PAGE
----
As we rapidly approach the New Year, I’ve already started jotting down my personal resolutions. The goals I’ve established this year are especially important as we plan to ring in 2014 at a new duty station. For us this means a new city, new home, new job, and of course new friends.
A blank canvas is exciting but nerve-racking too. I don’t know much about my husband’s prospective unit. I am, however, aware that his position will require multiple long-term field rotations and occasional overseas deployments. Not too thrilled by the prospect of spending most of my time alone, I know it’s up to me to make new friends. Especially since we will be living off-post.
Friendship is therefore top on my priority list for 2014. In her book, Friendships Don’t Just Happen, Shasta Nelson offers 10 creative ways to meet new people. I found her advice helpful and thought you might too.
These seven are my favorite. If you want more, make sure to check out Shasta’s book.
- Say yes. When someone invites you out, say yes. Even if that person doesn’t thrill you, she can help introduce you to other people. People we know will introduce you to other people they know. Go to events, parties, and gatherings with the goal of meeting new people. If you know someone who has a large social network be sure to tell her you are looking forward to meeting more people so she knows to include you in her events. Check your city event calendar or on-post Facebook page for fun things going on in your community and make an effort to attend. Invite someone you just met to join you or make it a group outing.
- Pursue a hobby. Join something that stimulates an interest, whether it is a training team for a race, a hiking club, or a book club through the local bookstore. Start by searching the InDependent Communities for a group located in your area. If you can’t find one, contact our team to get one started!
- Go to church, temple, or another personal development community. Remember you are there to meet people. Make sure to sit next to someone, introduce yourself, stay for a potluck, or attend one of their extra events. And go repeatedly. Your on-post church or spouses’ club is always a good place to start. If you’re a business professional off-post, consider hooking up with your local chamber of commerce.
- Volunteer. Certainly finding a way to volunteer is a great way to find others with compassion, but volunteering for a responsibility in any kind of group is the best way to go deeper into that community. Whether it’s offering to serve on the board of your networking organization, showing up at a neighborhood association to provide input, or offering to organize the nanny-share with other moms, your increased involvement will provide a role that requires you to connect, which makes it feel more comfortable. There are endless volunteer opportunities on your installation or in your community. Find one you are passionate about and offer your service. Contact InDependent to see how you can get involved. We’re always looking for guest bloggers and community ambassadors.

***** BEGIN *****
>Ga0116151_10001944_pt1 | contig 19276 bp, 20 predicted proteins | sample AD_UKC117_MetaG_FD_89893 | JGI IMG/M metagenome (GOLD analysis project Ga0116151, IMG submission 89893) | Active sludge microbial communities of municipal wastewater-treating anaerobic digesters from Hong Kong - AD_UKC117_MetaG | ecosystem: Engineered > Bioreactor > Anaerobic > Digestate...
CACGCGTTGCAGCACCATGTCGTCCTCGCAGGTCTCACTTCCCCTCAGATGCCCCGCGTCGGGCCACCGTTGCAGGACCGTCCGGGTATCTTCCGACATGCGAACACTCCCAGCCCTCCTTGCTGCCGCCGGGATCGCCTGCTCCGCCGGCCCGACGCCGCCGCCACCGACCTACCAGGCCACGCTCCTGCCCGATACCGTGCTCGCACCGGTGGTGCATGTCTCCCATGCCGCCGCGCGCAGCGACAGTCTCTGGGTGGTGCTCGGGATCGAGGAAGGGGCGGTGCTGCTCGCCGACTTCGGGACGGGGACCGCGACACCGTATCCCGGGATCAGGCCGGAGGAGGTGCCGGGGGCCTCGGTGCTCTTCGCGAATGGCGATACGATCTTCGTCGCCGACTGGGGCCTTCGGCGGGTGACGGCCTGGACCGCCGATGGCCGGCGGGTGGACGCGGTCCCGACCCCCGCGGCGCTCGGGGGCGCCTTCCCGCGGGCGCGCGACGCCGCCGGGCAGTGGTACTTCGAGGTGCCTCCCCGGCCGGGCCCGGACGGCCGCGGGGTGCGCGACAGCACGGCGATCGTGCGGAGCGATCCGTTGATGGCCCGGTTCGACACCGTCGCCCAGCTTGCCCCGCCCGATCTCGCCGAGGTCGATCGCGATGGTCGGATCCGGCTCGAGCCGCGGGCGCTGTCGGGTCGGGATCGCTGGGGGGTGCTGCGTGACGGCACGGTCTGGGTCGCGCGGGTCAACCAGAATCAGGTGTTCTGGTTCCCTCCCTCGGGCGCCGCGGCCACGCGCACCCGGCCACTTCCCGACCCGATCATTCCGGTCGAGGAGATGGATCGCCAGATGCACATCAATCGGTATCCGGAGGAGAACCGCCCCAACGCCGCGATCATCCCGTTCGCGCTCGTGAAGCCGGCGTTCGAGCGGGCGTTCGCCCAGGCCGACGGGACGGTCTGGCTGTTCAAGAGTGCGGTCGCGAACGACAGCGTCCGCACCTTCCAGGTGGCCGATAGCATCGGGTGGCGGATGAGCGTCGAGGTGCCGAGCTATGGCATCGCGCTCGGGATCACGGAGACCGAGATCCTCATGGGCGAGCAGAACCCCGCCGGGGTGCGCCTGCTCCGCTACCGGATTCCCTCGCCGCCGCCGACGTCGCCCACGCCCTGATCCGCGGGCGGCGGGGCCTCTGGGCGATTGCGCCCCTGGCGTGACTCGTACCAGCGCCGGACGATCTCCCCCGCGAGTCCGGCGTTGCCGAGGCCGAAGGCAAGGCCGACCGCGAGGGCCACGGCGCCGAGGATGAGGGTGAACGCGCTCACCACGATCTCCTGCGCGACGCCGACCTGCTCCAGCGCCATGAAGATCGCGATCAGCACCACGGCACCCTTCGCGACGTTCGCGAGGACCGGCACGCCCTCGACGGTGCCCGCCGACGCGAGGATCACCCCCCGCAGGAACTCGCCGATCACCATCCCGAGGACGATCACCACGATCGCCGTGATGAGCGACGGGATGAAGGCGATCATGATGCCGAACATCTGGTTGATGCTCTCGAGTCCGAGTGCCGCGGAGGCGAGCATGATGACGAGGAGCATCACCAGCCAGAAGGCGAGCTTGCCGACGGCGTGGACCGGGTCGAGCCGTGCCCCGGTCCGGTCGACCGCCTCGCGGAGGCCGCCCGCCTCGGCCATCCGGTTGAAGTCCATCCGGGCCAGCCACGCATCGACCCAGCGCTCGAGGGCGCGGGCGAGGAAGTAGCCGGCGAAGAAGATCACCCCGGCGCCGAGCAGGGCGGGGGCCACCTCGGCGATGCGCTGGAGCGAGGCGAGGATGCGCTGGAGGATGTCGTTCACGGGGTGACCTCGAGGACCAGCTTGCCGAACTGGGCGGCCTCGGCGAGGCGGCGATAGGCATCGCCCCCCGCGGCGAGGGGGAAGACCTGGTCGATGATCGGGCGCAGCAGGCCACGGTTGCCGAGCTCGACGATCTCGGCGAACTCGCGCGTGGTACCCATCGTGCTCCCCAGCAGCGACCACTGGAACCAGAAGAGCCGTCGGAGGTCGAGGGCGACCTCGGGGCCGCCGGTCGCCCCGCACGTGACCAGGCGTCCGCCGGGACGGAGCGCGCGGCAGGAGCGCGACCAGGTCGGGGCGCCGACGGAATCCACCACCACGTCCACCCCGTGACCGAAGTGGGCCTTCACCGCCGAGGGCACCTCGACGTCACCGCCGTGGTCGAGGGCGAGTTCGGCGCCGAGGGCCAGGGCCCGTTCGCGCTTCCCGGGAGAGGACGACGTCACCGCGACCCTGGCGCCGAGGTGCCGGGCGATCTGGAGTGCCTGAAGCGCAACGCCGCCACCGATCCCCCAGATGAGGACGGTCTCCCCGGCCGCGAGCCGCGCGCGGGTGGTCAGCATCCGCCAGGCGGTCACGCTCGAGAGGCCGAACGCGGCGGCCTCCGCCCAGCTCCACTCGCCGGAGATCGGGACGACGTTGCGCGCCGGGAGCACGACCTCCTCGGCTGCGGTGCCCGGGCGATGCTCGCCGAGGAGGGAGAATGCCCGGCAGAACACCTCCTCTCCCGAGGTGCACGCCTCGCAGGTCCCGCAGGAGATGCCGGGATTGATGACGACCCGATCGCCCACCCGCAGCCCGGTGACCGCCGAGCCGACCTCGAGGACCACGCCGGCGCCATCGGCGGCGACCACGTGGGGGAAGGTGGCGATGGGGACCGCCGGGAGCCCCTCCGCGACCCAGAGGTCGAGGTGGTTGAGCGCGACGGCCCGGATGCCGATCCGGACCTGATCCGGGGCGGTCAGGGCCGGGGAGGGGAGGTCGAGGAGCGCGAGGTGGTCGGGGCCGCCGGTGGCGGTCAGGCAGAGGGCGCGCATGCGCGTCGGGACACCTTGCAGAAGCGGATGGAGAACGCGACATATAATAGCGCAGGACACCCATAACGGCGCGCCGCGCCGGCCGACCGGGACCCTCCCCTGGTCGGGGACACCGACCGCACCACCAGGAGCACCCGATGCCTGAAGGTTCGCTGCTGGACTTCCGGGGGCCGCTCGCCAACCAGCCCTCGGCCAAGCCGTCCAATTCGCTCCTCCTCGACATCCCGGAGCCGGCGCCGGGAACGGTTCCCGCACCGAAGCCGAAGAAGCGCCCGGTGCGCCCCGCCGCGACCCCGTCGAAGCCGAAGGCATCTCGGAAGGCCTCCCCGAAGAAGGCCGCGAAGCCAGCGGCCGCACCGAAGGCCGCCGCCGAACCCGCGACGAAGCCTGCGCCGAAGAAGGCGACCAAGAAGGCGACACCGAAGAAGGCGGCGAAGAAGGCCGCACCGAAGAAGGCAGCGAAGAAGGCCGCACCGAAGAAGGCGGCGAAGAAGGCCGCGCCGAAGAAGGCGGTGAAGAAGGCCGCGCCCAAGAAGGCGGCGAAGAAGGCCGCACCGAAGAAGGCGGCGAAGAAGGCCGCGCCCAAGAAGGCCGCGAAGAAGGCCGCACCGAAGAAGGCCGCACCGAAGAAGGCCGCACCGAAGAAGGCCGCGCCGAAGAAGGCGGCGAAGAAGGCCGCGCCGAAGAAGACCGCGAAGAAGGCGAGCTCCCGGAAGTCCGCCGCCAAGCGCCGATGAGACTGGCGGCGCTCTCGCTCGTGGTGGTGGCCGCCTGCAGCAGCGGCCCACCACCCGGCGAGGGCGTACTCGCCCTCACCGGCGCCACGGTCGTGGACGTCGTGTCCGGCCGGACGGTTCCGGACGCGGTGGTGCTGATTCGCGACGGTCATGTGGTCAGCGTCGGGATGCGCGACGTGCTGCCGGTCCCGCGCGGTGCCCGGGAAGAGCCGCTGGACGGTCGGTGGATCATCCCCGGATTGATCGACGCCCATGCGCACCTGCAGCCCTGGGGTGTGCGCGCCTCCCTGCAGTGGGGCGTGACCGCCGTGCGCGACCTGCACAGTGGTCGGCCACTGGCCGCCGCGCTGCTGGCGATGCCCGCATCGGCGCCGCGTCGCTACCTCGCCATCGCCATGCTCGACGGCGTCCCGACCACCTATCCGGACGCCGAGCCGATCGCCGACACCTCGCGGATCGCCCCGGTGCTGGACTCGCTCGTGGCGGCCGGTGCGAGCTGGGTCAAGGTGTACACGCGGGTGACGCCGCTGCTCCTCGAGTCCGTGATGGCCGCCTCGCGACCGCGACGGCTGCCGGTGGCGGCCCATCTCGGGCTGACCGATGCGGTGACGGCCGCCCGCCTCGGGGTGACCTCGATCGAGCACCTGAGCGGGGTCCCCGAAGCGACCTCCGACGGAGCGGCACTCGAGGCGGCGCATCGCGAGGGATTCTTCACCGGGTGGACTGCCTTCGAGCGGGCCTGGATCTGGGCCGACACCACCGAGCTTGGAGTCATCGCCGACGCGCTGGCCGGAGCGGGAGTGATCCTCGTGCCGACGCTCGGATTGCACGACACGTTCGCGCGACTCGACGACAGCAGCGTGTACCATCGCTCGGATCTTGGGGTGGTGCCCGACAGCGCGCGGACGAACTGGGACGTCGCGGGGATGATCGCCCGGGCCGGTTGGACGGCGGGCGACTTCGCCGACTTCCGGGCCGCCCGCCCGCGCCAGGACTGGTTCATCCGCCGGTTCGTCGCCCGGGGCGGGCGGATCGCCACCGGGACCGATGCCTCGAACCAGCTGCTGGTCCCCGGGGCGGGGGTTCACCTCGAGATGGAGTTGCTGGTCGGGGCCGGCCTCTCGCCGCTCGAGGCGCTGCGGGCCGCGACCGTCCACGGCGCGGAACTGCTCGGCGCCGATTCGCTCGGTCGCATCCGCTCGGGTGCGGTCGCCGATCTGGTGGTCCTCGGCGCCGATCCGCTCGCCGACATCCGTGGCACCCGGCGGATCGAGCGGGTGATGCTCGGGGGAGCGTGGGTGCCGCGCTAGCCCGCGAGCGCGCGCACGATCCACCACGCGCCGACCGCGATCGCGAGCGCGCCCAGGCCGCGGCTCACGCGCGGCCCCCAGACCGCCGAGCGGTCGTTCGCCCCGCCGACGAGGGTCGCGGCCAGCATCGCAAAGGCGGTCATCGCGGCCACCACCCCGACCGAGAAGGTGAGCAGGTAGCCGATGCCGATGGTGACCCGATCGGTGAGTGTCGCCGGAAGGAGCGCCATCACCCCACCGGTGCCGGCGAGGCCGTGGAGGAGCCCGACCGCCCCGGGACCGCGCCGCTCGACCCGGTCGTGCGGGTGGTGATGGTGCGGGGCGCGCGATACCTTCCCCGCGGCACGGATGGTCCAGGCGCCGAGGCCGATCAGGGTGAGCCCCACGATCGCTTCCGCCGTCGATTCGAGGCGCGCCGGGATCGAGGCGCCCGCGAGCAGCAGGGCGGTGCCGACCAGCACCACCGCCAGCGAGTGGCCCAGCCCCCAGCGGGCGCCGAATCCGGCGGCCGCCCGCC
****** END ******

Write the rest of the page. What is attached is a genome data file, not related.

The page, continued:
- Use your dog or kid! Dogs and kids provide instant icebreakers because people often want to start questions about the breed of the dog or the age of the child. Go to dog parks at a consistent time every day so you start meeting the same people. Go to your neighborhood kids’ classes, stores, and community centers where chances go up that you’ll meet other moms. This really works. Challenge yourself to be the first to strike up a conversation. Just like you, they are probably looking for a friend too!
- Take a class. Signing up for a language course, craft class, creative writing session, weight loss workshop, professional round table, improvisation workshop, or parenting seminar will provide you ways to connect with others in areas of your interest. But be sure to actually look for ways to introduce yourself to 2-3 others every time. If you’re new to the area, start by searching your installation’s Morale, Welfare, and Recreation (MWR) website. They offer endless classes and events. The workout classes are some of the best places to meet people interested in activities similar to you.
- Meet your neighbors. Most everyone likes the idea of knowing their neighbors. So be the one who helps make it happen. Whether you bake plates of cookies to take with you or simply show up with a, “I just wanted to introduce myself to you in case you ever needed to water your plants while you’re on vacation,” — people are flattered to connect. Maybe a neighbor you meet will help co-host a neighborhood barbecue or holiday meet-and-greet. When your spouse is gone your neighbor could be someone you need to rely on for help. They may become a good friend or just an acquaintance. Either way, make an effort to get to know them.
I certainly plan to use some of these suggestions to help me transition. What are some of the creative ways you’ve used to meet people at a new duty station?